Please use this identifier to cite or link to this item: http://hdl.handle.net/2440/114030
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Type: Journal article
Title: Genetic and environmental factors contribute to variation in cell wall composition in mature desi chickpea (Cicer arietinum L.) cotyledons
Author: Wood, J.
Tan, H.-.T.
Collins, H.
Yap, K.
Khor, S.
Lim, W.
Xing, X.
Bulone, V.
Burton, R.
Fincher, G.
Tucker, M.
Citation: Plant, cell & environment, 2018; 41(9):2195-2208
Publisher: Wiley
Issue Date: 2018
ISSN: 0140-7791
1365-3040
Statement of
Responsibility: 
Jennifer A. Wood, Hwei‐Ting Tan, Helen M. Collins, Kuok Yap, Shi Fang Khor, Wai Li Lim, Xiaohui Xing, Vincent Bulone, Rachel A. Burton, Geoffrey B. Fincher, Matthew R. Tucker
Abstract: Chickpea (Cicer arietinum L.) is an important nutritionally-rich legume crop that is consumed worldwide. Prior to cooking, desi chickpea seeds are most often cleaved to release the split cotyledons, referred to as dhal. Compositional variation between desi genotypes has a significant impact on nutritional quality and downstream processing, and this has been investigated mainly in terms of starch and protein content. Studies in pulses such as bean and lupin have also implicated cell wall polysaccharides in cooking time variation, but the underlying relationship between desi chickpea cotyledon composition and cooking performance remains unclear. Here we utilised a variety of chemical and immunohistological assays to examine details of polysaccharide composition, structure, abundance and location within the desi chickpea cotyledon. Pectic polysaccharides were the most abundant cell wall components, and differences in monosaccharide and glycosidic linkage content suggest both environmental and genetic factors contribute to cotyledon composition. Genotype-specific differences were identified in arabinan structure, pectin methylesterification and calcium-mediated pectin dimerization. These differences were replicated in distinct field sites, and suggest a potentially important role for cell wall polysaccharides and their underlying regulatory machinery in the control of cooking time in chickpea.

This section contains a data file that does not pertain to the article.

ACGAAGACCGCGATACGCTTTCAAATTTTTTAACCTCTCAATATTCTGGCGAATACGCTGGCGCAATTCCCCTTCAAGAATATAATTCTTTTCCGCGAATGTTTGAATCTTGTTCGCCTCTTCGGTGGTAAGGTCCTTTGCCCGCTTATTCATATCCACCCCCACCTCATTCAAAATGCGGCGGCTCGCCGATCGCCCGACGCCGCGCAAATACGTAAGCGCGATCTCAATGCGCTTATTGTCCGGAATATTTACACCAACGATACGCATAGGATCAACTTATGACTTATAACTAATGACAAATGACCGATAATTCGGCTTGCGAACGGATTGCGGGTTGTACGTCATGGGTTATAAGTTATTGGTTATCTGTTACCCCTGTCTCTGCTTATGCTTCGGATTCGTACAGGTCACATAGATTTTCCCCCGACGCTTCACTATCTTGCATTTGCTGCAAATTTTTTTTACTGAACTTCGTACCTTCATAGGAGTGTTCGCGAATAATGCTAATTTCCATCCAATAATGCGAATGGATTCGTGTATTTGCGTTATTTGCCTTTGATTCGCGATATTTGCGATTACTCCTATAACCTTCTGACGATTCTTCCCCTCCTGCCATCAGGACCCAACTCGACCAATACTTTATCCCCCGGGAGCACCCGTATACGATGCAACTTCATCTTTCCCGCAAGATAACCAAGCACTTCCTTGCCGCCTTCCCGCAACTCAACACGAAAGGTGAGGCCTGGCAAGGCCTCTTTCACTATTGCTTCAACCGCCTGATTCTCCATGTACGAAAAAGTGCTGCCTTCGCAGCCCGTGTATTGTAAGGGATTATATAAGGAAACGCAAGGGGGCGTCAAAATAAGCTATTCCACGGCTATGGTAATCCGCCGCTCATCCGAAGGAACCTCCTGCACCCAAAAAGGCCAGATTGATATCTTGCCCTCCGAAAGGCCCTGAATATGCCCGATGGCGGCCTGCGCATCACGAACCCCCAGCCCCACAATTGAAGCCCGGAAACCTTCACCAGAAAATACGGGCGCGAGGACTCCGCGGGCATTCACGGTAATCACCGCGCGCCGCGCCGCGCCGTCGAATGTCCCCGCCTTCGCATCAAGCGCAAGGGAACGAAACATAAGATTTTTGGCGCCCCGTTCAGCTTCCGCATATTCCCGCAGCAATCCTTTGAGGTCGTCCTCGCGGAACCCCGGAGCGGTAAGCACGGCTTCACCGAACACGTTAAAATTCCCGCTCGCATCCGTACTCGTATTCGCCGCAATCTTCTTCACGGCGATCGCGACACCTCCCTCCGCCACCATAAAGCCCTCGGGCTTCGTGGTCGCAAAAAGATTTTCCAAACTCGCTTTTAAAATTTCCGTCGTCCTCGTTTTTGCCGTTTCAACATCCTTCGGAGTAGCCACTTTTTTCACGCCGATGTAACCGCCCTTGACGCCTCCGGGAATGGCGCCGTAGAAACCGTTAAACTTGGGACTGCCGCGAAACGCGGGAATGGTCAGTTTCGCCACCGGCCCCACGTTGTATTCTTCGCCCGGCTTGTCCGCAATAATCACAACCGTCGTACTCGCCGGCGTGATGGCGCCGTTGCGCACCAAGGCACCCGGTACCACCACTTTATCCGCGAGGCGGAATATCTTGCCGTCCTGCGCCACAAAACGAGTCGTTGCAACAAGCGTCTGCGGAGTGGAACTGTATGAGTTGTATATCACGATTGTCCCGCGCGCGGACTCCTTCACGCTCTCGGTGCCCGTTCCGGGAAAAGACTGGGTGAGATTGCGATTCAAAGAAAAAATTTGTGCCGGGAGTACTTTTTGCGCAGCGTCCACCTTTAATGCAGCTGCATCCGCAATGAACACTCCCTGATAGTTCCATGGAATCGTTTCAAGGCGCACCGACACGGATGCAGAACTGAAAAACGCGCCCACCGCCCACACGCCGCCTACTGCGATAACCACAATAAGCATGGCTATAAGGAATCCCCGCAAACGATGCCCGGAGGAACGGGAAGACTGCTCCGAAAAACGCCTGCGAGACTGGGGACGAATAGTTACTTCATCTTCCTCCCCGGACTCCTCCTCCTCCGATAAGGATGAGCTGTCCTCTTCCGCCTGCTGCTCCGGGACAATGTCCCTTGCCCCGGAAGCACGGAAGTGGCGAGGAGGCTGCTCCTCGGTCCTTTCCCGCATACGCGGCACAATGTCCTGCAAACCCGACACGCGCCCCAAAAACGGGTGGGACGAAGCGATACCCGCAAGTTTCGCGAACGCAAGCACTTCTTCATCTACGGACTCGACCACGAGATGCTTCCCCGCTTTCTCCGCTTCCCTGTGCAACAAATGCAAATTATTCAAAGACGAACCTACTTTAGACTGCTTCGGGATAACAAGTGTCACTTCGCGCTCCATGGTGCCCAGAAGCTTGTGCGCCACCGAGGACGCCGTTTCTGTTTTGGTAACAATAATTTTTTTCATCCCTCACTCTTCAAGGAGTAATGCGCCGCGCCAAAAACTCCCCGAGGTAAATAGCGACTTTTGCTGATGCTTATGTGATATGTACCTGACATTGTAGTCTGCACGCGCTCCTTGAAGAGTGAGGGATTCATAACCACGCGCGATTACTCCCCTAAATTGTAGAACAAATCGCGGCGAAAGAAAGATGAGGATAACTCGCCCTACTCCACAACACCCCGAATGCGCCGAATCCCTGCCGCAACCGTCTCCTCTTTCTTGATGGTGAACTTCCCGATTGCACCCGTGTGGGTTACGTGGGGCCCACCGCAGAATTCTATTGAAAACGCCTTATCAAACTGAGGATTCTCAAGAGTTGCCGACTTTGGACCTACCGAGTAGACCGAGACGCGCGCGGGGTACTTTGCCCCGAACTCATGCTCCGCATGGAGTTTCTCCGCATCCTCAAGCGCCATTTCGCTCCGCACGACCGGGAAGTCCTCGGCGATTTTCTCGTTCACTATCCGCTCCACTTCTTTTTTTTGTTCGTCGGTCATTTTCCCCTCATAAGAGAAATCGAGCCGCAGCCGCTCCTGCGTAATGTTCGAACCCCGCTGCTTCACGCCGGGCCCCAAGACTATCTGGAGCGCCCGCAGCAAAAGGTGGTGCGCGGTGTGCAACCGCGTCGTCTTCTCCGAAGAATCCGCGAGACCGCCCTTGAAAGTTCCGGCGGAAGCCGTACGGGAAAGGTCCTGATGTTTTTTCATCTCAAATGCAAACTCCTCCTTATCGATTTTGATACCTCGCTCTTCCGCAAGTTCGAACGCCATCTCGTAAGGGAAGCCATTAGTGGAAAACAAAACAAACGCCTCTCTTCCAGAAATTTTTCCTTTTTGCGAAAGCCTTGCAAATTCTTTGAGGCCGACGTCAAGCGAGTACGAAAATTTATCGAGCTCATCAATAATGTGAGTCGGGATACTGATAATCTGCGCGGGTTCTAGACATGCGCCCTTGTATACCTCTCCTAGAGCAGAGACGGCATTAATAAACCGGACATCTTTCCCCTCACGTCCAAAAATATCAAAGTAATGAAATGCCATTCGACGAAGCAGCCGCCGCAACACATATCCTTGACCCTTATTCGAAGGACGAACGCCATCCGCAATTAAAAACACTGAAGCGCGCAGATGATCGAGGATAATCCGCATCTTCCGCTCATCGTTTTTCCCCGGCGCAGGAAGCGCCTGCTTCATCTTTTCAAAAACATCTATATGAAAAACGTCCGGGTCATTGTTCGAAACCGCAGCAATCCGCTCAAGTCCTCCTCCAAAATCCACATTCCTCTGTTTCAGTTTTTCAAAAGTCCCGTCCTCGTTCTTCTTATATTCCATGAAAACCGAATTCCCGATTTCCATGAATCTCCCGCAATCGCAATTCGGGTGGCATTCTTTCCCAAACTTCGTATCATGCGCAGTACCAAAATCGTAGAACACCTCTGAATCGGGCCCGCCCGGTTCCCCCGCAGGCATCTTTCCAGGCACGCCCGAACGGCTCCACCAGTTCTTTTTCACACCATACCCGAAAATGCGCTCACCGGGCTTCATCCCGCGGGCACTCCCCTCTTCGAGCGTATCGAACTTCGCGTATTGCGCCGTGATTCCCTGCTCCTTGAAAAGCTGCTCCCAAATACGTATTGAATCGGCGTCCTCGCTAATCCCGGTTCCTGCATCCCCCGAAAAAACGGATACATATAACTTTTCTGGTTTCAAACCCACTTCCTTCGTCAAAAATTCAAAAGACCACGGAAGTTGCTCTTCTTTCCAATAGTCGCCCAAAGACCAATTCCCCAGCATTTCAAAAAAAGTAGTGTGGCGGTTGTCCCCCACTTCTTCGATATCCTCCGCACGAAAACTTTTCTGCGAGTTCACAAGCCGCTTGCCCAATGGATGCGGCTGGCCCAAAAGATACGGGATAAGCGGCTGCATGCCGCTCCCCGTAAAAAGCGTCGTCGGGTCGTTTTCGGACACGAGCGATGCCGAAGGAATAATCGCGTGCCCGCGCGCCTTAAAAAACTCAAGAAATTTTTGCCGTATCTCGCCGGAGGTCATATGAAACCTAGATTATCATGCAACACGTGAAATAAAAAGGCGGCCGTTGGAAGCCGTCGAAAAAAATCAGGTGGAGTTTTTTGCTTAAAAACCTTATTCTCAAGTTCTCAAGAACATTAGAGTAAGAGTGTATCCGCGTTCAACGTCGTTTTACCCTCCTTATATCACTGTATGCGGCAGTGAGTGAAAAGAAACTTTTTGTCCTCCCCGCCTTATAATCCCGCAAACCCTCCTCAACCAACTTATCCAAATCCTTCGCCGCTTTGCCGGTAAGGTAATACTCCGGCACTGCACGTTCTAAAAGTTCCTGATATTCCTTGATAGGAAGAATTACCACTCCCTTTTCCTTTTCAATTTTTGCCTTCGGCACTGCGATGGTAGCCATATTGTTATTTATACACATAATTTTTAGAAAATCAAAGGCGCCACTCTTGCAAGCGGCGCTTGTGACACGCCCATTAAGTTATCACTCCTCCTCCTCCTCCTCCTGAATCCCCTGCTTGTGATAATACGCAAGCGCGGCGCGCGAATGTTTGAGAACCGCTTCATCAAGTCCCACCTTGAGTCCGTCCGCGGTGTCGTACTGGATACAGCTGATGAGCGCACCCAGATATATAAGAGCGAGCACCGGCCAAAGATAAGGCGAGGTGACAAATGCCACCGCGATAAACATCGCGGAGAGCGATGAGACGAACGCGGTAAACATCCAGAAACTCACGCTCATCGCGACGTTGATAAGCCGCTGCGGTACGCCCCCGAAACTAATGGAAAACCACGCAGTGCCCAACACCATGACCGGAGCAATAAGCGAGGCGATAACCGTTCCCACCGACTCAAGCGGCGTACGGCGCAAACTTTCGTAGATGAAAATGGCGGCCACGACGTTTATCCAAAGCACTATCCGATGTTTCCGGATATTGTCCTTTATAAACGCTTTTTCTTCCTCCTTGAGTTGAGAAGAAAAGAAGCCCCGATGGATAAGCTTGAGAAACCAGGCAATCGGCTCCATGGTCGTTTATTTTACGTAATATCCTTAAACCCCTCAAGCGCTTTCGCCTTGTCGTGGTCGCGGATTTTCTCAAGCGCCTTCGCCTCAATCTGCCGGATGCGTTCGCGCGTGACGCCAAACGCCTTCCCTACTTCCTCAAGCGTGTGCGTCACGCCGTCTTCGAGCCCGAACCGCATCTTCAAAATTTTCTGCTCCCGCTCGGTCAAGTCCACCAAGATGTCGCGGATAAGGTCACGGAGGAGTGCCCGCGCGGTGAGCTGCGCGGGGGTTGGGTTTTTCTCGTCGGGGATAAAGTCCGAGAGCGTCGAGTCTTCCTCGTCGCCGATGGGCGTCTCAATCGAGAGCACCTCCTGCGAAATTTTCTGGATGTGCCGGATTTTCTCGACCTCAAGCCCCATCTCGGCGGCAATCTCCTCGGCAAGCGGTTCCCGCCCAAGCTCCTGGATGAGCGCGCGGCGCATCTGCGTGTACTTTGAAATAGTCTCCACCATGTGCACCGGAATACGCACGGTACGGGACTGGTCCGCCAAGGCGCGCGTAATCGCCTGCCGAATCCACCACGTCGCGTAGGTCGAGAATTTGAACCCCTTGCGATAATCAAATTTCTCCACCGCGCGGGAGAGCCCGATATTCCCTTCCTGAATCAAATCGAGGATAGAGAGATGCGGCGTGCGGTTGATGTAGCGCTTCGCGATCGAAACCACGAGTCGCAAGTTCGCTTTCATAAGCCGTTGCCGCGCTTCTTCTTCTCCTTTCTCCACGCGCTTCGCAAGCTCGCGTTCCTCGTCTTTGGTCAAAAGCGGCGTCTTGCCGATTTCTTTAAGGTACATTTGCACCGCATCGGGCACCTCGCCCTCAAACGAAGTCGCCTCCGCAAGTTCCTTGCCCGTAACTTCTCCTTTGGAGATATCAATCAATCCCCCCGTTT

Keywords: Arabinan; cellulose; pectin; polysaccharide; starch; cooking time
Rights: © 2018 The Authors. Plant, Cell & Environment Published by John Wiley & Sons Ltd This is an open access article under the terms of the Creative Commons Attribution License, which permits use, distribution and reproduction in any medium, provided the original work is properly cited.
RMID: 0030083698
DOI: 10.1111/pce.13196
Appears in Collections:Agriculture, Food and Wine publications

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